This is a long-term, personal project to create a simple style guide intended for K12.
- Focus on Information Literacy
- Uses open tools
- Scalable from Kindergarten to Grade 12
The ALA and MLA style guides are needlessly complex for average users. Even sophisticated users must rely on automated tools to get every detail correct. The printed guides are intimidating and even “user friendly” web sites are many pages long.
While the current systems worked well with print sources, the explosion of on-line sources have made citations unwieldy and often very long.
A new system is needed that can be done without thick style books or automated web sites, allowing the student to focus on content.
Since it is for primary and high school students, it should be oriented towards information literacy, gradable and conforming to state and national education standards.
A new citation system should focus on:
- authoritative sources
- timely resources
- finding the cited source
A new system should emphasize clarity and consistency rather than conformity.
A new system should prefer open tools and be flexible enough to accommodate new writing tools to come.
1. Focus on Information Literacy
The central focus on the Open Style Guide is the teaching and practice of information literacy rather than academic publishing.
It s assumed that the vast majority of K12 research projects will never be formally published so there is no need for one strict, uniform style. Uniformity within the paper is promoted but this is for the sake of clarity. The student’s paper just doesn’t need to be perfectly uniform with a set standard.
Instead of worrying about the form of her paper, the student focuses on authoritative resources, properly used and accurately cited.
This focus is progressive through the grades, with young children simply providing a list of books they read then, through the grades, they increasingly add precision until they are conforming to college and business standards in their final years before graduation.
A high school may offer a writing unit on how to apply OSG information literacy principles to writing college papers, business reports, journalism or other “real world” scenarios.
The OSG teaches the student to:
- Have an authoritative, timely source for key factual claims.
- Document the author, title, publication and date of the source.
- Identify where the reader can find the source and, if needed, the factual claim within it.
The Open Style Guide is naturally simpler than other guides because it has very few format requirements. Indents, margins, line-spacing, page numbering and fonts are not specified.
A teacher may always make his own classroom specific requirements. For example, double-spacing to leave room for corrections, a wider left margin for binding or 12 point, Times New Roman for readability. This is an important “open” philosophy of the Open Style Guide. It recognizes that while the principles of information literacy are near-universal, a writer also must conform to localized requirements.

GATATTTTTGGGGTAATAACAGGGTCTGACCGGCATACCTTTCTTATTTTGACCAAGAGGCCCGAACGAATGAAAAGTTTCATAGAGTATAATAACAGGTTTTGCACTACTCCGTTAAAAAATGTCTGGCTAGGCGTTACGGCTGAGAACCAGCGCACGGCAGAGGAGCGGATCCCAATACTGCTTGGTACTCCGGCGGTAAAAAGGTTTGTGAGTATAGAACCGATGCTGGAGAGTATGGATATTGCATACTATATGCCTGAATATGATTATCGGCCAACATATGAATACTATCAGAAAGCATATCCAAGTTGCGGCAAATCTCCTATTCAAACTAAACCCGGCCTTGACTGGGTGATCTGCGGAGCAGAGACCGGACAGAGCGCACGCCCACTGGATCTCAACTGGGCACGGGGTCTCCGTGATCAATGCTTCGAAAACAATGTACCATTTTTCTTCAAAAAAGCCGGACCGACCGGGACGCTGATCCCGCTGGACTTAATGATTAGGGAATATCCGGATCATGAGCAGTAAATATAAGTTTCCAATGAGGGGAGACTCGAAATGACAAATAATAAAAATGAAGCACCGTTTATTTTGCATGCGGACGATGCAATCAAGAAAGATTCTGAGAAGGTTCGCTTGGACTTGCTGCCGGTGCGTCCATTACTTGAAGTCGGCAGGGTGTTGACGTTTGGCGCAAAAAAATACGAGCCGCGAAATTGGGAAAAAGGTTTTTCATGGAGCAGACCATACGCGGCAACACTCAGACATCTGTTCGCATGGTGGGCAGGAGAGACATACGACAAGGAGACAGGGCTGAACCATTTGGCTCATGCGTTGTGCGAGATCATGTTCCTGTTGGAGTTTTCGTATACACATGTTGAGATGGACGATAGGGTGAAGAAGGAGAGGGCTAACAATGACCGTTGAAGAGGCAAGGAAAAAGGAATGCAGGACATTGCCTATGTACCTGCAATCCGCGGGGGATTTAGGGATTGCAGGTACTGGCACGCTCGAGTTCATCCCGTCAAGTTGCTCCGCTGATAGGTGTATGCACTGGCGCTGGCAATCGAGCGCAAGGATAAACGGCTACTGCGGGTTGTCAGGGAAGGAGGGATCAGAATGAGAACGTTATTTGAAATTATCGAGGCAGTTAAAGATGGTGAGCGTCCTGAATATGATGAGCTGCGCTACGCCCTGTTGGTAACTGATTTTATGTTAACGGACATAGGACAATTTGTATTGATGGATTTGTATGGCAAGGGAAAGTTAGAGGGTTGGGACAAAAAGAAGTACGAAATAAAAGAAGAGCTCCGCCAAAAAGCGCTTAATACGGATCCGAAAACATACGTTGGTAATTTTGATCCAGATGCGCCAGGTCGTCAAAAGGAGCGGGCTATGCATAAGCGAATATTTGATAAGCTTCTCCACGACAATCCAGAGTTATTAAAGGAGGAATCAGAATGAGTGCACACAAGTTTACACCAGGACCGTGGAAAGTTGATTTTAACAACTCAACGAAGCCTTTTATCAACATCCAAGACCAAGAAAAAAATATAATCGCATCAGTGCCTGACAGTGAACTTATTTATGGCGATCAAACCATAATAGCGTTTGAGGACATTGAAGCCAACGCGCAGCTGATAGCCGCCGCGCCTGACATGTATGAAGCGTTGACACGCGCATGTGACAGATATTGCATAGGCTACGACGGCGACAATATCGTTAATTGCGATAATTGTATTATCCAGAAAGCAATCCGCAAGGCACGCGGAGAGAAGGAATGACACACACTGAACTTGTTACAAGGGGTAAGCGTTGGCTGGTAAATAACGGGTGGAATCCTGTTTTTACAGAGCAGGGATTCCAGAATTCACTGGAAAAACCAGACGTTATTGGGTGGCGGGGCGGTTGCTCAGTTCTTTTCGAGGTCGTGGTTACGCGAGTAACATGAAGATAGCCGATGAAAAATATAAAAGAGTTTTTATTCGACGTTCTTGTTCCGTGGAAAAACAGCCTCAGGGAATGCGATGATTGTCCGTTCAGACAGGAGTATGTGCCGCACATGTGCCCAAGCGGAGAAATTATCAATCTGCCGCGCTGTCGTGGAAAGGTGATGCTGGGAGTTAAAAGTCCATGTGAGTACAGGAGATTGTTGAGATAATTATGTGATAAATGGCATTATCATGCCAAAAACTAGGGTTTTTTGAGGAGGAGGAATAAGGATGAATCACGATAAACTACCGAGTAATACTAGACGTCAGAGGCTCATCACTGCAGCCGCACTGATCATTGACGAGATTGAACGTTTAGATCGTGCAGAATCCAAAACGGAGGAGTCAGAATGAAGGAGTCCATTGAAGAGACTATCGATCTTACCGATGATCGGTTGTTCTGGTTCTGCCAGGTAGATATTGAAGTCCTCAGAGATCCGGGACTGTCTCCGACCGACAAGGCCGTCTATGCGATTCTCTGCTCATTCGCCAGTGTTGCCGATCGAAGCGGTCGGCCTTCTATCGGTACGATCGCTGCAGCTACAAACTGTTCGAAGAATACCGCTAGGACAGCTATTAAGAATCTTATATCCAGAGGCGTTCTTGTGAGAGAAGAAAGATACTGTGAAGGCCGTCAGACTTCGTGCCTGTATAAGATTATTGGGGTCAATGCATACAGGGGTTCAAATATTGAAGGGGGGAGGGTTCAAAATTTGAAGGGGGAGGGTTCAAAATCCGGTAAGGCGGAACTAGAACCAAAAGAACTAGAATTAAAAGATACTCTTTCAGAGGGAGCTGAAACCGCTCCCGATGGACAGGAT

The OSG makes no specifications regarding grammar, as long as it is standard and appropriate to the type of writing. For example, first-person “I language” may be appropriate for a middle school persuasive essay while third-person language may be required for a high school research project.
In the OSG, formatting is modeled rather than required. Sample papers for various kinds of writing are available to the students to model after. However, reasonable and consistent deviations from these models are not penalized.
Citation within the body of the paper is done by whatever footnoting feature the software offers, typically a superscript number. In the endnotes, sources are listed in order of use. If a footnoting feature is not available, in-line, parenthetical citations may be used. As usual, consistency and clarity are more important than form.
Perhaps the least-flexible aspect of the OSG is citing sources. However, it has been greatly simplified from previous standards and is very basic for younger grades.
The basic model follows this pattern
“Title of Article” by John Doe in Publication, page 123; date; [where to find it]
Notes: This model is simplified for younger grades. Formatting and punctuation are graded but not heavily weighted. Prepositions (“by” “in” “at” etc.) are natural grammar. Pages are only cited for longer sources. “Where to find it” is highly flexible.
High school standard:
“The Grapes of Wrath” by John Steinbeck; 1939; Bantam Books (1971 edition)
“Bullying” by the Center for Disease Control and Prevention at the MedlinePlus website; 2014; http://www.nlm.nih.gov/medlineplus/bullying.html
“How is Hearing Loss Identified?” by Marilyn Friend in Special Education, 2nd Edition, pages 320-321; 2008; http://www.librarything.com/work/1935116
Middle school standard:
“The Grapes of Wrath” by John Steinbeck; 1939
“Bullying”; 2014; http://www.nlm.nih.gov/medlineplus/bullying.html
“Special Education” by Marilyn Friend, page 320; 2008
Grade school standard:
Life on the Oregon Trail by Sally Isaacs
About Habitats: Forests by Cathryn Sill
4. Uses open tools
5. Scalable from Kindergarten to Grade 12
(text to come)